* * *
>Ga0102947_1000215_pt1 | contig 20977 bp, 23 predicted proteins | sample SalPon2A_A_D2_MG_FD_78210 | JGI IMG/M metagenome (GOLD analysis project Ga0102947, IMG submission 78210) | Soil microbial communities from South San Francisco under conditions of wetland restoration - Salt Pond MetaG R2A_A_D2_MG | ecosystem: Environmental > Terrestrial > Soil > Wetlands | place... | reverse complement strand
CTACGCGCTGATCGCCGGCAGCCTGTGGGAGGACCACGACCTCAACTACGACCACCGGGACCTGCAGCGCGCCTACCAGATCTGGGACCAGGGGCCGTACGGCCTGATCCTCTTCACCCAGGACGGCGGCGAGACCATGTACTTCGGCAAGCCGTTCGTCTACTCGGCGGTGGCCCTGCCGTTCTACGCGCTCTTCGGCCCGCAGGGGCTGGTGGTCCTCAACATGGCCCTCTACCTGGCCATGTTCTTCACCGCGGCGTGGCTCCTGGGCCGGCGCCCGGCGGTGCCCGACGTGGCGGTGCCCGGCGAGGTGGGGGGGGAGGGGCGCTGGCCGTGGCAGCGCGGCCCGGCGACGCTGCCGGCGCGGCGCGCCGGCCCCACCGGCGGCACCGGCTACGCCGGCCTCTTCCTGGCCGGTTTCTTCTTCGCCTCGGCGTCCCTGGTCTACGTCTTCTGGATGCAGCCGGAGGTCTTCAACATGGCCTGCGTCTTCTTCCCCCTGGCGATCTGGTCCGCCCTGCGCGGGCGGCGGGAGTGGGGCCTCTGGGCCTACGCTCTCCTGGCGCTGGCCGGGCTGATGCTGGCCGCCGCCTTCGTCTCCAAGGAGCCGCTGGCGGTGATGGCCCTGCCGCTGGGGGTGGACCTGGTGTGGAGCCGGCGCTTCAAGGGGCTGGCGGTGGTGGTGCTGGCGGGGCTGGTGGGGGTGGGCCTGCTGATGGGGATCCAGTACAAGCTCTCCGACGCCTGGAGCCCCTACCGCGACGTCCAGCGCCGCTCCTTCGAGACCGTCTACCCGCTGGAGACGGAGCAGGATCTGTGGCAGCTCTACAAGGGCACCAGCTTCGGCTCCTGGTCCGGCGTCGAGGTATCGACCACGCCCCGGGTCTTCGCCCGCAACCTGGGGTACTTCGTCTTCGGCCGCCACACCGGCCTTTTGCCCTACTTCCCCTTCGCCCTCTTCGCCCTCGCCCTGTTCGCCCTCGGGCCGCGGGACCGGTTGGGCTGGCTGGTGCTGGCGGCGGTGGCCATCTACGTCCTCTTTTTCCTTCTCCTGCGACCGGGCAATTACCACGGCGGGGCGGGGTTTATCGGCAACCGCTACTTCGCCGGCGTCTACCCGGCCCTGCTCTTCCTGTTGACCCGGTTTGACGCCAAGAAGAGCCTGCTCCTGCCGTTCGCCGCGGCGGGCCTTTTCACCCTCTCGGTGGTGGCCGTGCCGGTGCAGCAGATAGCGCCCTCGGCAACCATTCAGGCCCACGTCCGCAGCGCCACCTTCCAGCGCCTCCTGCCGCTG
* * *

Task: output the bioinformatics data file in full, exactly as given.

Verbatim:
>Ga0102947_1000215_pt1 | contig 20977 bp, 23 predicted proteins | sample SalPon2A_A_D2_MG_FD_78210 | JGI IMG/M metagenome (GOLD analysis project Ga0102947, IMG submission 78210) | Soil microbial communities from South San Francisco under conditions of wetland restoration - Salt Pond MetaG R2A_A_D2_MG | ecosystem: Environmental > Terrestrial > Soil > Wetlands | place... | reverse complement strand
CTACGCGCTGATCGCCGGCAGCCTGTGGGAGGACCACGACCTCAACTACGACCACCGGGACCTGCAGCGCGCCTACCAGATCTGGGACCAGGGGCCGTACGGCCTGATCCTCTTCACCCAGGACGGCGGCGAGACCATGTACTTCGGCAAGCCGTTCGTCTACTCGGCGGTGGCCCTGCCGTTCTACGCGCTCTTCGGCCCGCAGGGGCTGGTGGTCCTCAACATGGCCCTCTACCTGGCCATGTTCTTCACCGCGGCGTGGCTCCTGGGCCGGCGCCCGGCGGTGCCCGACGTGGCGGTGCCCGGCGAGGTGGGGGGGGAGGGGCGCTGGCCGTGGCAGCGCGGCCCGGCGACGCTGCCGGCGCGGCGCGCCGGCCCCACCGGCGGCACCGGCTACGCCGGCCTCTTCCTGGCCGGTTTCTTCTTCGCCTCGGCGTCCCTGGTCTACGTCTTCTGGATGCAGCCGGAGGTCTTCAACATGGCCTGCGTCTTCTTCCCCCTGGCGATCTGGTCCGCCCTGCGCGGGCGGCGGGAGTGGGGCCTCTGGGCCTACGCTCTCCTGGCGCTGGCCGGGCTGATGCTGGCCGCCGCCTTCGTCTCCAAGGAGCCGCTGGCGGTGATGGCCCTGCCGCTGGGGGTGGACCTGGTGTGGAGCCGGCGCTTCAAGGGGCTGGCGGTGGTGGTGCTGGCGGGGCTGGTGGGGGTGGGCCTGCTGATGGGGATCCAGTACAAGCTCTCCGACGCCTGGAGCCCCTACCGCGACGTCCAGCGCCGCTCCTTCGAGACCGTCTACCCGCTGGAGACGGAGCAGGATCTGTGGCAGCTCTACAAGGGCACCAGCTTCGGCTCCTGGTCCGGCGTCGAGGTATCGACCACGCCCCGGGTCTTCGCCCGCAACCTGGGGTACTTCGTCTTCGGCCGCCACACCGGCCTTTTGCCCTACTTCCCCTTCGCCCTCTTCGCCCTCGCCCTGTTCGCCCTCGGGCCGCGGGACCGGTTGGGCTGGCTGGTGCTGGCGGCGGTGGCCATCTACGTCCTCTTTTTCCTTCTCCTGCGACCGGGCAATTACCACGGCGGGGCGGGGTTTATCGGCAACCGCTACTTCGCCGGCGTCTACCCGGCCCTGCTCTTCCTGTTGACCCGGTTTGACGCCAAGAAGAGCCTGCTCCTGCCGTTCGCCGCGGCGGGCCTTTTCACCCTCTCGGTGGTGGCCGTGCCGGTGCAGCAGATAGCGCCCTCGGCAACCATTCAGGCCCACGTCCGCAGCGCCACCTTCCAGCGCCTCCTGCCGCTG